In the second more horizontal world, the same stakeholders would be producing and delivering content-based services to their own customers. Walled garden IPTV or Telco-TV is of this world. TV stations would carry on not caring all that much about IP quality because it wouldn’t be their problem. Although not IPTV, Sky’s products are from this world where the same company produces much of the content and delivers it themselves. Market regulators would hopefully ensure that customers would rarely be more than a click away from the competing service and in this world (looks like Britain pulled a short straw on this), QoE would remain the best metric to work on to control churn.

TV stations are still basically Content producing organisations. When transmitting through traditional broadcast networks they can always ascertain the quality of delivery by the random sampling of a few points. This worked fine for traditional analogue terrestrial and satellite, and also to a certain extent for digital terrestrial, cable and satellite.

IPTV represents extra difficulties because not only do the video streams have to go through many more layers in the network. Operators are still in many cases just learning how to properly configure IP networks for video. Fierce competition is also forcing them to use underlying infrastructure that is at the bleeding-edge of new technology.

However, if IPTV were only about Live TV, it would just be harder to get right, basically playing in the same ball court as before.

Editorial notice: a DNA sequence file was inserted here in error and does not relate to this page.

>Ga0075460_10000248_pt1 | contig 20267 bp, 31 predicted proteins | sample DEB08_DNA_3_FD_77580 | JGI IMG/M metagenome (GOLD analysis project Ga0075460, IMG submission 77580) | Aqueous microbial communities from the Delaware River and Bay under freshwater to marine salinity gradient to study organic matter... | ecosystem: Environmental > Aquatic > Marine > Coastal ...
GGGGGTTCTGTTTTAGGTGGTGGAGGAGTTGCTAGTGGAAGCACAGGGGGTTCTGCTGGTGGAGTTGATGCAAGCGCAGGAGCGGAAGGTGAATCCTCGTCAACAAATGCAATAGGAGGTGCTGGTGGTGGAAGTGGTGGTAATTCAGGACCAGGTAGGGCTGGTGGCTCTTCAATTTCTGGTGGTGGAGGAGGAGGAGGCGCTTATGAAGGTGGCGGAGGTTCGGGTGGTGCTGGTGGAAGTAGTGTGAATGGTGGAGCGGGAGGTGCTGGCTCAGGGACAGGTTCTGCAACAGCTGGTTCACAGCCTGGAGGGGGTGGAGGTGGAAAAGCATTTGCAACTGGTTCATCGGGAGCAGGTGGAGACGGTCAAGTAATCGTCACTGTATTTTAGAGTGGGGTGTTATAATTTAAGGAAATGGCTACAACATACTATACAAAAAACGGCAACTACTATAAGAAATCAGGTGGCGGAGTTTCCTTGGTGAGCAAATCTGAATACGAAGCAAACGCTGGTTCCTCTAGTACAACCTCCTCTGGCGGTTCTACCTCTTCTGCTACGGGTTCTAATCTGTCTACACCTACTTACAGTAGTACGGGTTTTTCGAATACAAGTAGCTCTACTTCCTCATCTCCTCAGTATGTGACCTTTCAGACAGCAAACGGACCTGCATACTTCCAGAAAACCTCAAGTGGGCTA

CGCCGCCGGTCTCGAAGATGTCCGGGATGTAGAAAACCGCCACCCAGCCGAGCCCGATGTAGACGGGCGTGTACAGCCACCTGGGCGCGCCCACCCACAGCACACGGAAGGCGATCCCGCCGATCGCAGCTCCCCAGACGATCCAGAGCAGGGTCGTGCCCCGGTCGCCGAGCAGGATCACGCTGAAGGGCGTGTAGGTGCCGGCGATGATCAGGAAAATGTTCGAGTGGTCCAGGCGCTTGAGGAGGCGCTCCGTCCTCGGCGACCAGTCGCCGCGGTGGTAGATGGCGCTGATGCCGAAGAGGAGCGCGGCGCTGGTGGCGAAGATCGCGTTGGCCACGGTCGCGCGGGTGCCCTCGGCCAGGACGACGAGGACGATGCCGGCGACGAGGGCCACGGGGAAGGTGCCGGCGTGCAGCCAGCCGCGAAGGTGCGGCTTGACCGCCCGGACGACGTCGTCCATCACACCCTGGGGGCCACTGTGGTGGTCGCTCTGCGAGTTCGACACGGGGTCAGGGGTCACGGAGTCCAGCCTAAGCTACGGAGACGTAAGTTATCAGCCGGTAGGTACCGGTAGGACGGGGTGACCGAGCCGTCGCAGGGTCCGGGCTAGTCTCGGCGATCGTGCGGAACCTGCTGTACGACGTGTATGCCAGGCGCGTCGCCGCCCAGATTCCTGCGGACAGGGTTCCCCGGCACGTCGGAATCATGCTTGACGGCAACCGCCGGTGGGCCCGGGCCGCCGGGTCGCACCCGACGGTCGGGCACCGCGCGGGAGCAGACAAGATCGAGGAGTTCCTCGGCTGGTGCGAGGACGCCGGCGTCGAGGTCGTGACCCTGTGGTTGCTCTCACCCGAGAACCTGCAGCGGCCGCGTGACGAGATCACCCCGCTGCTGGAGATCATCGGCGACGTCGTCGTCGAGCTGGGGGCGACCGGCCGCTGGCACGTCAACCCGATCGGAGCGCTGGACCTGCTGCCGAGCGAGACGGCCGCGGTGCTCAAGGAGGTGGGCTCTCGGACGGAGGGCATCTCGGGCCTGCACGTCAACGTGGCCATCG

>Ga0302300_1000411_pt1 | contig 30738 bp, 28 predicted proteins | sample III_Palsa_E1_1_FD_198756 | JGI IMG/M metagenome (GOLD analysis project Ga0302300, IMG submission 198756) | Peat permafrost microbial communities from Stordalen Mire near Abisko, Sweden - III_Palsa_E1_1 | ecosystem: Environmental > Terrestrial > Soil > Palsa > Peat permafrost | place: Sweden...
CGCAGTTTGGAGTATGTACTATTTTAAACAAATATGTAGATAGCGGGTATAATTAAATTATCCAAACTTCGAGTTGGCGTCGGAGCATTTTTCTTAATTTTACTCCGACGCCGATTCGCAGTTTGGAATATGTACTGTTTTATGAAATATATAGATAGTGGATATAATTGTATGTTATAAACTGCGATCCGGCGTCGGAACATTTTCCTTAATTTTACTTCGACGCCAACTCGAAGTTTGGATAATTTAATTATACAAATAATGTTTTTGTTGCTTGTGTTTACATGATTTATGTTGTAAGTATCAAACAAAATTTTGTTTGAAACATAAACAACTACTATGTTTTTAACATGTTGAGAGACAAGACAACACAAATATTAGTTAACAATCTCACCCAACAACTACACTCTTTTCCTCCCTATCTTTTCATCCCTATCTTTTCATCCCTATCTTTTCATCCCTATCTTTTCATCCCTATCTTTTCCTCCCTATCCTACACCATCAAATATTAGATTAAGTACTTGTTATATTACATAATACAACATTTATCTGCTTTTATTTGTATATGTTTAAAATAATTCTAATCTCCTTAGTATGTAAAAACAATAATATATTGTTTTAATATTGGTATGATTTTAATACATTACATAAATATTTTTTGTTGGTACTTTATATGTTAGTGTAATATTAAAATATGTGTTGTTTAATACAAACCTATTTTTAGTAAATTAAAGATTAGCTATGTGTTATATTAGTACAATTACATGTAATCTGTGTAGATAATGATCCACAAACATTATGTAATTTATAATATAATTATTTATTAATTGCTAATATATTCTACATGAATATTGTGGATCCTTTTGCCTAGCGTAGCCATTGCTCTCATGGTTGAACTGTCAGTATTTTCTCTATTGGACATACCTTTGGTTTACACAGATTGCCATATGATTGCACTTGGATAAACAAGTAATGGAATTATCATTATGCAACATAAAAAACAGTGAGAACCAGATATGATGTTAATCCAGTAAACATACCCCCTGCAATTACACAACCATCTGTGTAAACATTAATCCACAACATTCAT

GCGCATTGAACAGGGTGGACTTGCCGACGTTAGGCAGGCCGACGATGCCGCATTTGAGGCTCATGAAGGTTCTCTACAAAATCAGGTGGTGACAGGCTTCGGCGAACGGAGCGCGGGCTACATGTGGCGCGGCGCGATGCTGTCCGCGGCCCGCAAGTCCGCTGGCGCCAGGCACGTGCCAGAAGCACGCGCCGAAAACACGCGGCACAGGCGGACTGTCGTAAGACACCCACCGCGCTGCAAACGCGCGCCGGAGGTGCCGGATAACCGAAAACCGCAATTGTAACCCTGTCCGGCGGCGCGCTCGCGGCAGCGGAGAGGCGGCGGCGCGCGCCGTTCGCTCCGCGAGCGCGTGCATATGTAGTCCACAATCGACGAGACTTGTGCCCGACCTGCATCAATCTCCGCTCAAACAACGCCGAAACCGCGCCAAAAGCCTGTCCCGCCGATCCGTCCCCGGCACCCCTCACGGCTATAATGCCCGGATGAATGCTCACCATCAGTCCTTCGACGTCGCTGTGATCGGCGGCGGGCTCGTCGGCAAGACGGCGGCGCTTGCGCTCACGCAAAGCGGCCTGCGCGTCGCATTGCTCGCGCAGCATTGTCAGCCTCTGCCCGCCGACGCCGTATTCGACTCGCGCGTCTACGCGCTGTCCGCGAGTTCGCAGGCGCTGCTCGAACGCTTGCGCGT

What makes quality management so different is that IPTV services have always been about more than live TV. From the source of video signal to TV set we’re moving from a one-to-many to a one-to-one architecture. As soon as VoD, delinearization or Social TV show their scary heads, we shall have to take a whole quantum leap into another level of complexity.

I haven’t seen any reliable and public stats for VoD session quality in managed networks, but you only need to glance at some Web forums to see that things aren’t as rosy as VoD system vendors and operators would have us believe, even in a walled garden environment where QoS is supposedly guaranteed. I’ve been using such a managed service at home for 5 years now and with maybe 60 films rented, I can say that about one time in 10 the VoD viewing experience gets interrupted or even cancelled. If I’m then prepared to spend 10 minutes to half an hour on the phone, I can get a refund.

Now if I ask you where are TV stations focussing their attention at the moment, the BBC’s iPlayer will probably come to mind. With an iPlayer type of service TV stations’ increase the value of their own content by making it available after airtime (I guess a very expensive premium service will one day let you access the content before airtime). Their content is being transmitted over IP on a one-to-one basis using their brand name. So TV stations are getting caught up in the Quality of Experience issues themselves.